The French Elections: What you need to know

The twelve candidates in the 2022 French Presidential Election. From left to right, top to bottom: Nathalie Arthaud (Lutte Ouvrière), Nicolas Dupont-Aignan (Debout La France), Anne Hidalgo (Parti Socialiste), Yannick Jadot (Europe Écologie-Les Verts), Jean Lassalle (Résistons !), Marine Le Pen (Rassemblement National), Emmanuel Macron (La République En Marche), Jean-Luc Mélenchon (La France Insoumise), Valérie Pécresse (Les Républicains), Phillipe Poutou (Nouveau Parti Anticapitaliste), Fabien Roussel (Parti Communiste Français), and Eric Zemmour (Reconquête!). Courtesy of

It was against the backdrop of war in Ukraine that the French election campaign opened on Monday the 28th March. The twelve candidates officially in the running had certainly not foreseen this element which may weigh in the voters’ choice.

Twelve candidates for one seat

Twelve candidates declared themselves on the 7th March, 2022, after having gathered the 500 sponsorships of elected officials necessary for a candidacy. This number may seem impressive, but it is less important than the one in 2002, when 16 candidates claimed to be president of the Republic. This position attracts a lot of interest: it should be noted that 40 potential candidates withdrew, due to a lack of signatures or in favor of another candidate.

Some of them are seasoned veterans: seven of them had already run in the last elections, in 2017. Among them, four had also run in 2012.

The French voters will have a wide choice to elect their favorite candidate among four women and eight men in the first round on Sunday the 10th April. It has to be noted that only two candidates will be present in the second round, on April 24th.

Emmanuel Macron’s election in 2017 and the end of the two-party system

In 2017, Emmanuel Macron was the first President to be elected without belonging to one of the main French parties. That was the first time it happened in the history of the fifth Republic in France. A few months before the election, he created a new party (En Marche) and called every French citizen (from right and left) to join him. This was probably the first step towards the definitive end of the two-party system in France.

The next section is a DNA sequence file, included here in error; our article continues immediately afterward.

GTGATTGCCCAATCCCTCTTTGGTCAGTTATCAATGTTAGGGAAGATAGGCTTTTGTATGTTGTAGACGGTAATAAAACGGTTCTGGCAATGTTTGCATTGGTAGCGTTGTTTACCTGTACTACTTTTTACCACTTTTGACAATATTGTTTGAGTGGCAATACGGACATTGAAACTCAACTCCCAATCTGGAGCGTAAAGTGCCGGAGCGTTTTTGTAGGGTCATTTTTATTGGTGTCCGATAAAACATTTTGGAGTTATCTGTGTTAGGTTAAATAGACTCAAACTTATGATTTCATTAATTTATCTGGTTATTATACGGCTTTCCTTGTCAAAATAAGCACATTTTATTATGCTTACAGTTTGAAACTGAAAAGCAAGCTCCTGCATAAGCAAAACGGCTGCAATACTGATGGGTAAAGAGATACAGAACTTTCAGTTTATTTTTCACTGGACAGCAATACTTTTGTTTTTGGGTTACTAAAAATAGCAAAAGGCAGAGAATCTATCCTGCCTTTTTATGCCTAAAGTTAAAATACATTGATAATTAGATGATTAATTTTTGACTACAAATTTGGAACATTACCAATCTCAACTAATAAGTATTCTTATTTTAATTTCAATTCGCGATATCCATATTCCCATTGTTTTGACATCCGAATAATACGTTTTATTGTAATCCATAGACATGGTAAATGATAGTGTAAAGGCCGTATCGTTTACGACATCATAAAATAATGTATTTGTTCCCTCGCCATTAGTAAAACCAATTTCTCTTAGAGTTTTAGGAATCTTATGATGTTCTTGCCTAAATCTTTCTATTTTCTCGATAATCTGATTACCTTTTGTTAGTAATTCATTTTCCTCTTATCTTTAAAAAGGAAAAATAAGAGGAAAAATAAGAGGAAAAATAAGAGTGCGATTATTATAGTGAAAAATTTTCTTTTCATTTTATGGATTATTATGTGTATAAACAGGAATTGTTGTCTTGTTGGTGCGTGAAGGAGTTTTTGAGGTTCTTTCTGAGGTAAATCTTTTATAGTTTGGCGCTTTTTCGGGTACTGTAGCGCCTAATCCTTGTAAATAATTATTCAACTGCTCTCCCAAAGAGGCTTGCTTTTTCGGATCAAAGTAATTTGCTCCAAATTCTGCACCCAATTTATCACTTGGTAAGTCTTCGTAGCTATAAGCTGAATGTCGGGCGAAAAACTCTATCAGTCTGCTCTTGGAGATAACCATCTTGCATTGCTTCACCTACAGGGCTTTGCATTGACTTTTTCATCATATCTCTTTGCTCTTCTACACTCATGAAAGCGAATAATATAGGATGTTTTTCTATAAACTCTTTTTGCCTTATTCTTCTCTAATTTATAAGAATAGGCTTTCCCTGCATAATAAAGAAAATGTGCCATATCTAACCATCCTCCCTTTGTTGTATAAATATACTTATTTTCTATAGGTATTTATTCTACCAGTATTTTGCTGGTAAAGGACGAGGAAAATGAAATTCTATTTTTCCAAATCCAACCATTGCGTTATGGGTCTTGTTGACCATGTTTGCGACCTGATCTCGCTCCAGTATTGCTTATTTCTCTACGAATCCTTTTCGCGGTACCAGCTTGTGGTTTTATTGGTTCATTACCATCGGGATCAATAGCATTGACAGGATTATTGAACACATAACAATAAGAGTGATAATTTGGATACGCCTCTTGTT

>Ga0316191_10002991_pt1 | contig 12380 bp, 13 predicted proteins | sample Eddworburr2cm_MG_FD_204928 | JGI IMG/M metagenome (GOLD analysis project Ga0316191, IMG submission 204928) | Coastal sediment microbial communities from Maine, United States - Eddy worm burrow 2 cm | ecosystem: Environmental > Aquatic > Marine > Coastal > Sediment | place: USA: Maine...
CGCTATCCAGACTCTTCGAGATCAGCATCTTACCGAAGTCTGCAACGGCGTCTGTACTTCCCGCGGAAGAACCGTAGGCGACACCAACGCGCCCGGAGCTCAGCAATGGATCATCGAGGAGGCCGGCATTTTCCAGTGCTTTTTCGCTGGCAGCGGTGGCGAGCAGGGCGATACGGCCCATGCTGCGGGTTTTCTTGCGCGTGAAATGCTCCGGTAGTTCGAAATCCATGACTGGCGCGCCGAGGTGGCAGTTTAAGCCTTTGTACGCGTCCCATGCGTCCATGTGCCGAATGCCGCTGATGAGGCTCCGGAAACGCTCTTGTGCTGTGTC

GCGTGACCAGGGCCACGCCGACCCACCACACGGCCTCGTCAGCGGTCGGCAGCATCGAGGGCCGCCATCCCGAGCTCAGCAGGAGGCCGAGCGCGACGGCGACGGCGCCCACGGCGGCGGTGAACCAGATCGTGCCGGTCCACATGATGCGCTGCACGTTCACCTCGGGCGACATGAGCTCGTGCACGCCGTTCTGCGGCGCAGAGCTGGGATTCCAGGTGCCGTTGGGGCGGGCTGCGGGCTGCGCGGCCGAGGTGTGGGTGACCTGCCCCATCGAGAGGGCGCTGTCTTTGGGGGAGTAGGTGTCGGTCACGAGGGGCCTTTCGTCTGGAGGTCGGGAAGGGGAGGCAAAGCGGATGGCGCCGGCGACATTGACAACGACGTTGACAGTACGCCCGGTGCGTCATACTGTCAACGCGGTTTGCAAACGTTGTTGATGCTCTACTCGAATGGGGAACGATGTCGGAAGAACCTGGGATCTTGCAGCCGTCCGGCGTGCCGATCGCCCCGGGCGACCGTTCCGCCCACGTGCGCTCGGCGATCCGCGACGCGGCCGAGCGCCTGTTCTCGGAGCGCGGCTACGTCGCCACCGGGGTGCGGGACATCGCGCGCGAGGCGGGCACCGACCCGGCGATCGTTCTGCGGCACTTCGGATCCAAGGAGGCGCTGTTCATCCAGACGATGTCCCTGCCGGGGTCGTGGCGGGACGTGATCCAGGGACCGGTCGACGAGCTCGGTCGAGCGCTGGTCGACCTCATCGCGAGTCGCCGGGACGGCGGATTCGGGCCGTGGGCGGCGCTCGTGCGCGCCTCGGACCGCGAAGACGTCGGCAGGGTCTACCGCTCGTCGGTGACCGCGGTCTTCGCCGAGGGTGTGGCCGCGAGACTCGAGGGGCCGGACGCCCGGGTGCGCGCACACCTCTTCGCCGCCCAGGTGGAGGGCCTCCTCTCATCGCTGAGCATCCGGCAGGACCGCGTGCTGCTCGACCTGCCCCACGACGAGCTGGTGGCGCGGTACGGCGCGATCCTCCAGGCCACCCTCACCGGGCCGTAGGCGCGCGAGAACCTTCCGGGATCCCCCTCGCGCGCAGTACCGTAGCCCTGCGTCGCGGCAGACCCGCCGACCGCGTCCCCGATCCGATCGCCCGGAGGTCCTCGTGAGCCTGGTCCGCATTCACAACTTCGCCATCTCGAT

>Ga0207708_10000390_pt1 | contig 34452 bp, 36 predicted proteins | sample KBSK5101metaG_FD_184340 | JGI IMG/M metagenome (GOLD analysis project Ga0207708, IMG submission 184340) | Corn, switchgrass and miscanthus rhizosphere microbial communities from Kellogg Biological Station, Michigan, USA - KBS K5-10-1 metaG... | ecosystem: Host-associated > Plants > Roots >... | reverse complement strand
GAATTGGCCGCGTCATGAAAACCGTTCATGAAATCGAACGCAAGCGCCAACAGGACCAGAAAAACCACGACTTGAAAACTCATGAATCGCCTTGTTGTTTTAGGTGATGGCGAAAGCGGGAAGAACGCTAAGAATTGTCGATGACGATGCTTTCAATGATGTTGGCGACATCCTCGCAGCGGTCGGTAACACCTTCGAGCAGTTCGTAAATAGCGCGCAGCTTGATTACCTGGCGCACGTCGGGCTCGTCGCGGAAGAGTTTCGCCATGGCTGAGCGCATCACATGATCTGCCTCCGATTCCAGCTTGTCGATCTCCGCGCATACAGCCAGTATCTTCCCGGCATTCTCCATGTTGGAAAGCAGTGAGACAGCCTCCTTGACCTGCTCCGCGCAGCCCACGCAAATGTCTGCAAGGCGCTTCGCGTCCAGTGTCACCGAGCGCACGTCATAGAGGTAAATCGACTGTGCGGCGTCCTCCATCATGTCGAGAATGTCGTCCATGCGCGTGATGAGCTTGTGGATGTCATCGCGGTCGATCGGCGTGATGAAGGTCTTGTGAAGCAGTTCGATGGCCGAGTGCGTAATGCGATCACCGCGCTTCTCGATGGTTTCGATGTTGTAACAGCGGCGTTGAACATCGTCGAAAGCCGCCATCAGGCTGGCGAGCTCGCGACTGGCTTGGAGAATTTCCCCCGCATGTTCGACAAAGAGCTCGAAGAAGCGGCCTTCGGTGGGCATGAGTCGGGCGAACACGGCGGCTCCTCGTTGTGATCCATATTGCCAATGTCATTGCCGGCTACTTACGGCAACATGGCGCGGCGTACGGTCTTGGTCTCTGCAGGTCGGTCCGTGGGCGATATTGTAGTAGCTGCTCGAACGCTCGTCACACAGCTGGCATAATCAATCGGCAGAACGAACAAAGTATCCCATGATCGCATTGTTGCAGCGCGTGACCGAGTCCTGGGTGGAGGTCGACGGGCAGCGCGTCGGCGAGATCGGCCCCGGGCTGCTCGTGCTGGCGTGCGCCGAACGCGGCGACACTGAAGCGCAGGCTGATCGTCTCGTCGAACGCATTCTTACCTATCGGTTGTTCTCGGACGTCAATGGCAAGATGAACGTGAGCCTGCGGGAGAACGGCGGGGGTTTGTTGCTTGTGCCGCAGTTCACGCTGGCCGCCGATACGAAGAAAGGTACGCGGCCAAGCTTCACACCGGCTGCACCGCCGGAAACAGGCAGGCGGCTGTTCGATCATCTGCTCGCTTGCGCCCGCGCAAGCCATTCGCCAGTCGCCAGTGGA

But an end to the classic right/left two-party system does not mean the end of the right/left divide, as the two ideologies still remain very strong and meaningful for every French citizen. And if the right/left divide disappeared, another replaced it: democratic parties vs extremist parties. These are considered much more of a threat for Emmanuel Macron than the right and left parties.

2022, a zoom-in on the candidates

The presidential majority (La République En Marche!) is represented by the outgoing president, Emmanuel Macron, the youngest ever president of the fifth republic. Facing him are six candidates on the left and five on the right.

The extreme or radical left-wing is represented by three men and one woman: Nathalie Artaud (Lutte Ouvrière), Philippe Poutou (Nouveau Parti Anticapitaliste), Fabien Roussel (Parti Communiste) and Jean-Luc Mélenchon (Insoumis). A single candidate, Anne Hidalgo, represents the left-wing (Parti Socialiste) while another, Yannick Jadot, represents the Greens (Europe Ecologie – Les Verts).

On the right-wing, Valérie Pécresse (Les Républicains) is trying her luck, with three candidates for the extreme or radical right-wing: Marine Le Pen (Rassemblement national), Éric Zemmour (Reconquête!) and Nicolas Dupont-Aignan (Debout la France).

Jean Lassalle (Résistons) is ranked among the Divers Droite (Various Right). 

Not all of them expect to reach the second round, but they do want to make their voices heard. This is the case of Nathalie Artaud, who hopes to “overthrow the system”. Indeed, the candidates offer very different profiles: among them are seasoned politicians, journalists, trade unionists, both known to the public and newcomers to the political arena.

But the successful candidate, who will take up office on the 13th May at the latest, will not be out of the woods yet: they will have to wait for the legislative elections  on the 12th and 19th June, to know if they will have a majority in the National Assembly and the required confidence to govern. These votes will allow the election of 577 deputies, among which 11 will be deputies elected by French citizens living outside of France – more than 25,000 of whom live in Australia.

Leave a Reply

Your email address will not be published. Required fields are marked *